Forewind is a consortium comprising four international energy companies which joined forces to bid for the Dogger Bank Zone Development Agreement as part of The Crown Estate’s third licence round for UK offshore wind farms. The proposals comprise three elements:
An offshore element (the wind farms) located on the Dogger Bank in the North Sea, some 125 to 290km from the coast and covering 8,660 sq km with a sea depth of 18 to 63m.
An offshore cabling element to bring power to the coast (landfall): (1) Fraisthorpe to the south of Flamborough Head; (2) Between Redcar and Marske near Teesside
Cable lines connecting landfall sites with the National Grid at two points: (1) Creyke Beck near Cottingham in East Yorkshire; (2) running to the industrial areas between Teesport and Lackenby (there are four 'projects' with two 'connection points').
There are extensive resources available on the Forewind website including a comprehensive Zonal Characterisation Document (ZCD) (v2 Dec-2011, 21Mb PDF) which includes a full analysis of geology, ecology, archaeology (including wrecks and aircraft) and many other aspects of the onshore and offshore catchments. It is well-structured with copious references and worth a read, irrespective of the proposals.
Dogger Bank, or Doggerland, is part of a post-glacial land-bridge between Britain and continental Europe, probably (with some evidence) intensively occupied and exploited by Mesolithic communities until the North Sea inundation around the seventh millennium BC. The ZCD is skeptical about the survival of offshore archaeological deposits (due to "scouring" during sea-level rise), but acknowledges the significant archaeological and palaeoenvironmental potential of the offshore wind farm zones.
According to the website, Archaeological field surveys and trial trenching along the proposed onshore pipeline routes will be conducted by URS (a US commercial company with UK presence) during May-June 2013.
Consultation on Dogger Bank Teesside is being carried out in two formal phases.
Phase One (May-June 2012) | During this phase, "Forewind explained the site selection work done to date, including the process to narrow down the locations of the offshore wind farms, landfalls and converter stations. Stakeholders were invited to provide comments on the proposals while local people were specifically asked for information on issues to be considered when choosing the precise locations for onshore and offshore elements of the project." The Preliminary Environmental Information 1 documents and other consultation materials are available to download here and hard copies are available locally from the locations listed here.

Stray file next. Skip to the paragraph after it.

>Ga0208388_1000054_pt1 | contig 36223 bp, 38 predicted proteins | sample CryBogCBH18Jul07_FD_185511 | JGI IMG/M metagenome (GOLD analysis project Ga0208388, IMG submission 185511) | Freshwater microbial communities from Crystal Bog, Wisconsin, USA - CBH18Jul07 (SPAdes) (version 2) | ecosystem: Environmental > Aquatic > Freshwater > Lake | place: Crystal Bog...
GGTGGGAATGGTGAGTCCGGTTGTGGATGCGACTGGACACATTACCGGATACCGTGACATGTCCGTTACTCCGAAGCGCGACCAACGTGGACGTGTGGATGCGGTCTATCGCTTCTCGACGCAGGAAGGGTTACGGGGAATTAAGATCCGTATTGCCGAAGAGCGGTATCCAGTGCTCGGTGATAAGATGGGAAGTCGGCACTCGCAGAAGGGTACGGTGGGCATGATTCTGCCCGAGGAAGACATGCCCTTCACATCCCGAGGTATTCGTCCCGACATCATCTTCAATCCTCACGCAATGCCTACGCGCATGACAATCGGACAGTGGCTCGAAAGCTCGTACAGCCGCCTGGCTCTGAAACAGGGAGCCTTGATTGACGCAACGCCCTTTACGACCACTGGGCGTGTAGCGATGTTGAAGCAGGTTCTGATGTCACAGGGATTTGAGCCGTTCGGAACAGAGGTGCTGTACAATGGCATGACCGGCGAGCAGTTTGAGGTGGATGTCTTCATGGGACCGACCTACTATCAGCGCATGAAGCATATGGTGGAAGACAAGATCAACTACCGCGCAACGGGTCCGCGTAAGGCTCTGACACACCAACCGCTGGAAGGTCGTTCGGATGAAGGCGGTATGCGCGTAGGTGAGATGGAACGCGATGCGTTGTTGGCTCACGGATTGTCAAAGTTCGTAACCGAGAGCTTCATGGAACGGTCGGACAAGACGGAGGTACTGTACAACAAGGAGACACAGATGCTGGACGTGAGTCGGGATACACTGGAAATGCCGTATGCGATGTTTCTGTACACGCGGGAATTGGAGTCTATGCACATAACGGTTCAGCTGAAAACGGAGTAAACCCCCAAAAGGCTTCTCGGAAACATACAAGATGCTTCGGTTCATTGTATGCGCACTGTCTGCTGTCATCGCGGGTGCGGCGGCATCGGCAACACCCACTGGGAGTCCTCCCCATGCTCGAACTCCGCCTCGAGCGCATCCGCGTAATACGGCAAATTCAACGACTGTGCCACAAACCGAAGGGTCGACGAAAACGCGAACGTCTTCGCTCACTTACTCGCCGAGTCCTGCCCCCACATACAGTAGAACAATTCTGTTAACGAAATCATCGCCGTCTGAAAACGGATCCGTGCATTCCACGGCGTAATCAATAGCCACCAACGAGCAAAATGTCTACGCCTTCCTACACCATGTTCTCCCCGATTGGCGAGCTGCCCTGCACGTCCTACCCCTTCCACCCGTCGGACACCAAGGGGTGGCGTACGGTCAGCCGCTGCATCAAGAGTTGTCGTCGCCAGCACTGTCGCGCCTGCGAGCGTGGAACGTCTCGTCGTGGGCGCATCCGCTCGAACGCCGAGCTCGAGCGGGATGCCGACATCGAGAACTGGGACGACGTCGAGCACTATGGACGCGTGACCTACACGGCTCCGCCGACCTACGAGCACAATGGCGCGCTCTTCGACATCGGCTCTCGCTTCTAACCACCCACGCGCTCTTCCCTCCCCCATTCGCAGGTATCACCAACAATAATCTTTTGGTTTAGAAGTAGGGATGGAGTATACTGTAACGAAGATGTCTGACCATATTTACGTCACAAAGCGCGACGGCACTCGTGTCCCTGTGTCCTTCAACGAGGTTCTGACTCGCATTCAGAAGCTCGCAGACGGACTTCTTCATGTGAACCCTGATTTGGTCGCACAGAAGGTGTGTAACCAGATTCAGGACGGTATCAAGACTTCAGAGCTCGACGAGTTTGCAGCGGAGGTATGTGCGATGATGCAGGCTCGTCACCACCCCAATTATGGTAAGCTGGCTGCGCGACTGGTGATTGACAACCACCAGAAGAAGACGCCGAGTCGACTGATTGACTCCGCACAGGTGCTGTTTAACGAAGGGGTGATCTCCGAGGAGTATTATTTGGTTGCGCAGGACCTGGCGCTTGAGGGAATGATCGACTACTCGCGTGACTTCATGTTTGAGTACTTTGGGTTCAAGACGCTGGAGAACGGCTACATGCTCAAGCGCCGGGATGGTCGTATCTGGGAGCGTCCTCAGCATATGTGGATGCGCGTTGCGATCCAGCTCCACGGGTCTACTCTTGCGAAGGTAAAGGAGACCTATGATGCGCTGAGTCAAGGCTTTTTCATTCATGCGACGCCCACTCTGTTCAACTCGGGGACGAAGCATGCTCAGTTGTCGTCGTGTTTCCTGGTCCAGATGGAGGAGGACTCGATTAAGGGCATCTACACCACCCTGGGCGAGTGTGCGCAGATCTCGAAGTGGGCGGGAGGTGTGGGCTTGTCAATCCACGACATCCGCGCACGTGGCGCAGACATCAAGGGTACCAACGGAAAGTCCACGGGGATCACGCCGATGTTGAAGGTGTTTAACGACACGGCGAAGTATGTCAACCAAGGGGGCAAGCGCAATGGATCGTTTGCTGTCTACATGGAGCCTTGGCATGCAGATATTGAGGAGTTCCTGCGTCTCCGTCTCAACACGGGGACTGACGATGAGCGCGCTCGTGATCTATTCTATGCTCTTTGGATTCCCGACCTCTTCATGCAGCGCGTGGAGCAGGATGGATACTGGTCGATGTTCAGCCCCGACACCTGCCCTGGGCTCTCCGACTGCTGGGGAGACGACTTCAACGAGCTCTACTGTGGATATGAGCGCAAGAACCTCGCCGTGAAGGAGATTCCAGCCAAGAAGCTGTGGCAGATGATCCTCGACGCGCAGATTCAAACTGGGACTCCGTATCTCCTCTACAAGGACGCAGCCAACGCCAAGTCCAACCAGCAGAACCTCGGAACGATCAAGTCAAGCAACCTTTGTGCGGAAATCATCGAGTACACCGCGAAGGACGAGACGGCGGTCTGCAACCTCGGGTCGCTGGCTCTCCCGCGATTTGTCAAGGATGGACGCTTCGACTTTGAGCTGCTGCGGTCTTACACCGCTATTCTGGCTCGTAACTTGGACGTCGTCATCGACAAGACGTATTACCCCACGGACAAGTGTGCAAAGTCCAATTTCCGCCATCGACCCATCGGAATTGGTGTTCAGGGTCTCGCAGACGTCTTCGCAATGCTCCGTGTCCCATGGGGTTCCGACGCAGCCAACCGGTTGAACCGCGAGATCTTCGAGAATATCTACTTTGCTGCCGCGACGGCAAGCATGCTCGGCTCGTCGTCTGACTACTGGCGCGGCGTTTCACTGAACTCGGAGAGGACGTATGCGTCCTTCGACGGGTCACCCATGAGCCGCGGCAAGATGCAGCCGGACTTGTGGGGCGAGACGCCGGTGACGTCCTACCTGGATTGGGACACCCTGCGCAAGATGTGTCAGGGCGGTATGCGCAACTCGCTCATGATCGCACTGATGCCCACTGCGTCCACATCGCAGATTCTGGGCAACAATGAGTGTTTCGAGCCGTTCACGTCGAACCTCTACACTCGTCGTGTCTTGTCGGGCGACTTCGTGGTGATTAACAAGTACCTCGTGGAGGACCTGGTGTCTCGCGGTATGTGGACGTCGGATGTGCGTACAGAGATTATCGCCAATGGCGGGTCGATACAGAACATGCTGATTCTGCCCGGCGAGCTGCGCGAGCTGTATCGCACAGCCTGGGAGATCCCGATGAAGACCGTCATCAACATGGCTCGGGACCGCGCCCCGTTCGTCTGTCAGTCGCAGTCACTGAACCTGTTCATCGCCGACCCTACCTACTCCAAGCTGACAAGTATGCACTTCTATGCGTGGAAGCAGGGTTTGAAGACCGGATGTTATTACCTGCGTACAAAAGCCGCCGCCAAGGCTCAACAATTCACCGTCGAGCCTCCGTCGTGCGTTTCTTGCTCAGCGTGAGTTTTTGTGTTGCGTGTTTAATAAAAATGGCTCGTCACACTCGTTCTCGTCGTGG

The consultation period for these documents is now closed. However, comments may be given consideration if possible. They can be submitted by Email: email@example.com | Freephone: 0800 975 5636 | Freepost RSLY-HKGK-HEBR, Forewind, Davidson House, Forbury Square, Reading RG1 3EU
Phase Two (anticipated to be 2013) | During this phase Forewind will ask the local community for comments on the detailed proposals for Dogger Bank Teesside.
Q2 2012 First stage of statutory consultation
2012 - 2013 Environmental surveys and reporting
Q3 2013 Second stage of statutory consultation
Q1 2014 Submit applications for development consent order(s)
Q2 2015 Application(s) determined
2015 - 2017 Pre-construction phase
2016 - 2021 Construction
2017 onwards Operation
Re-tracing St Cuthbert's Journey | Celebrating the Lindisfarne Gospels' return to north-east England
Durham University writer-in-residence, Richard W Hardwick, is calling on local historians to help re-trace St Cuthbert’s final journey, a momentous seven year, thousand mile trek that began when the Community of St Cuthbert fled Viking invasion in 875 with the body of St Cuthbert, the Lindisfarne Gospels and other treasures and relics.
Richard will set off from Lindisfarne on Sunday 21st April and visit the forty seven places the community of St Cuthbert took refuge in, arriving in Durham on 4 May.
His journey is part of the region’s celebration of the Lindisfarne Gospels going on display in Durham University’s Palace Green Library on 1 July, on loan from the British Library, and in partnership with Durham Cathedral and Durham County Council. Read more
NE Yorkshire Mesolithic Project | Excavations completed at Goldsborough
The final phase of the North East Yorkshire Mesolithic Project, funded by English Heritage and directed by Tees Archaeology with the North York Moors National Park Authority, saw a two-week long excavation at Goldsborough, near Whitby, in early March. Project director Rachel Grahame commented:
"Despite the weather we achieved everything we set out to do—we have enough shovel pit data to compare to the fieldwalking and the geophysics, we found a ditch (probably Iron Age), a small gully and post pit (could be Mesolithic?) and an area of burnt sandstone, charcoal and unusual stones which could be the remains of a Mesolithic fire. Kevin Horsley has washed and re-bagged all the flint and other finds, and they are awaiting assessment by Peter Rowe. We also have environmental samples to be processed, in the hope of finding some dating evidence, and the unusual stones will also be going to a specialist."